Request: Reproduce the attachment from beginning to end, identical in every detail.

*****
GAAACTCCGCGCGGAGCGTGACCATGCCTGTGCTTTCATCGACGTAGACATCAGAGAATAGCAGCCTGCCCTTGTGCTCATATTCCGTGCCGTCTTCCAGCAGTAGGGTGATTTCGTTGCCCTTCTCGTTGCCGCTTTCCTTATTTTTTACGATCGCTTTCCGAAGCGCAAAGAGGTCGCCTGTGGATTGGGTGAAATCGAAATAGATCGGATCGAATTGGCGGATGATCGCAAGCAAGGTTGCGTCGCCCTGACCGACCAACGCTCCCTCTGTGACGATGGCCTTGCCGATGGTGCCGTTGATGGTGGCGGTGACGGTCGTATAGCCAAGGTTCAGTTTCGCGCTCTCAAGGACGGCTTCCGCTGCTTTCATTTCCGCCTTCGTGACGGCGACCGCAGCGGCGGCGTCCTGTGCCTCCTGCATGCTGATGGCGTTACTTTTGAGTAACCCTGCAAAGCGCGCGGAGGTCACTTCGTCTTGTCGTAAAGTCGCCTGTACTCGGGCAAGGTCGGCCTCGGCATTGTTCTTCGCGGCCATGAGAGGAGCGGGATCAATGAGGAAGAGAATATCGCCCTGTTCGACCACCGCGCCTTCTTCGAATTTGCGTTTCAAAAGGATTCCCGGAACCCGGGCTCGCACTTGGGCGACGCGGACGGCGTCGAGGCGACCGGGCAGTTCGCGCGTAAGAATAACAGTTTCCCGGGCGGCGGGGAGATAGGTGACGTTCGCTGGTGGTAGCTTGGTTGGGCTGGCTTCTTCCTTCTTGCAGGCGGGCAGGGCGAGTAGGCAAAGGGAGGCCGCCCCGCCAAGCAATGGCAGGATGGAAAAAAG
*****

GAAACTCCGCGCGGAGCGTGACCATGCCTGTGCTTTCATCGACGTAGACATCAGAGAATAGCAGCCTGCCCTTGTGCTCATATTCCGTGCCGTCTTCCAGCAGTAGGGTGATTTCGTTGCCCTTCTCGTTGCCGCTTTCCTTATTTTTTACGATCGCTTTCCGAAGCGCAAAGAGGTCGCCTGTGGATTGGGTGAAATCGAAATAGATCGGATCGAATTGGCGGATGATCGCAAGCAAGGTTGCGTCGCCCTGACCGACCAACGCTCCCTCTGTGACGATGGCCTTGCCGATGGTGCCGTTGATGGTGGCGGTGACGGTCGTATAGCCAAGGTTCAGTTTCGCGCTCTCAAGGACGGCTTCCGCTGCTTTCATTTCCGCCTTCGTGACGGCGACCGCAGCGGCGGCGTCCTGTGCCTCCTGCATGCTGATGGCGTTACTTTTGAGTAACCCTGCAAAGCGCGCGGAGGTCACTTCGTCTTGTCGTAAAGTCGCCTGTACTCGGGCAAGGTCGGCCTCGGCATTGTTCTTCGCGGCCATGAGAGGAGCGGGATCAATGAGGAAGAGAATATCGCCCTGTTCGACCACCGCGCCTTCTTCGAATTTGCGTTTCAAAAGGATTCCCGGAACCCGGGCTCGCACTTGGGCGACGCGGACGGCGTCGAGGCGACCGGGCAGTTCGCGCGTAAGAATAACAGTTTCCCGGGCGGCGGGGAGATAGGTGACGTTCGCTGGTGGTAGCTTGGTTGGGCTGGCTTCTTCCTTCTTGCAGGCGGGCAGGGCGAGTAGGCAAAGGGAGGCCGCCCCGCCAAGCAATGGCAGGATGGAAAAAAG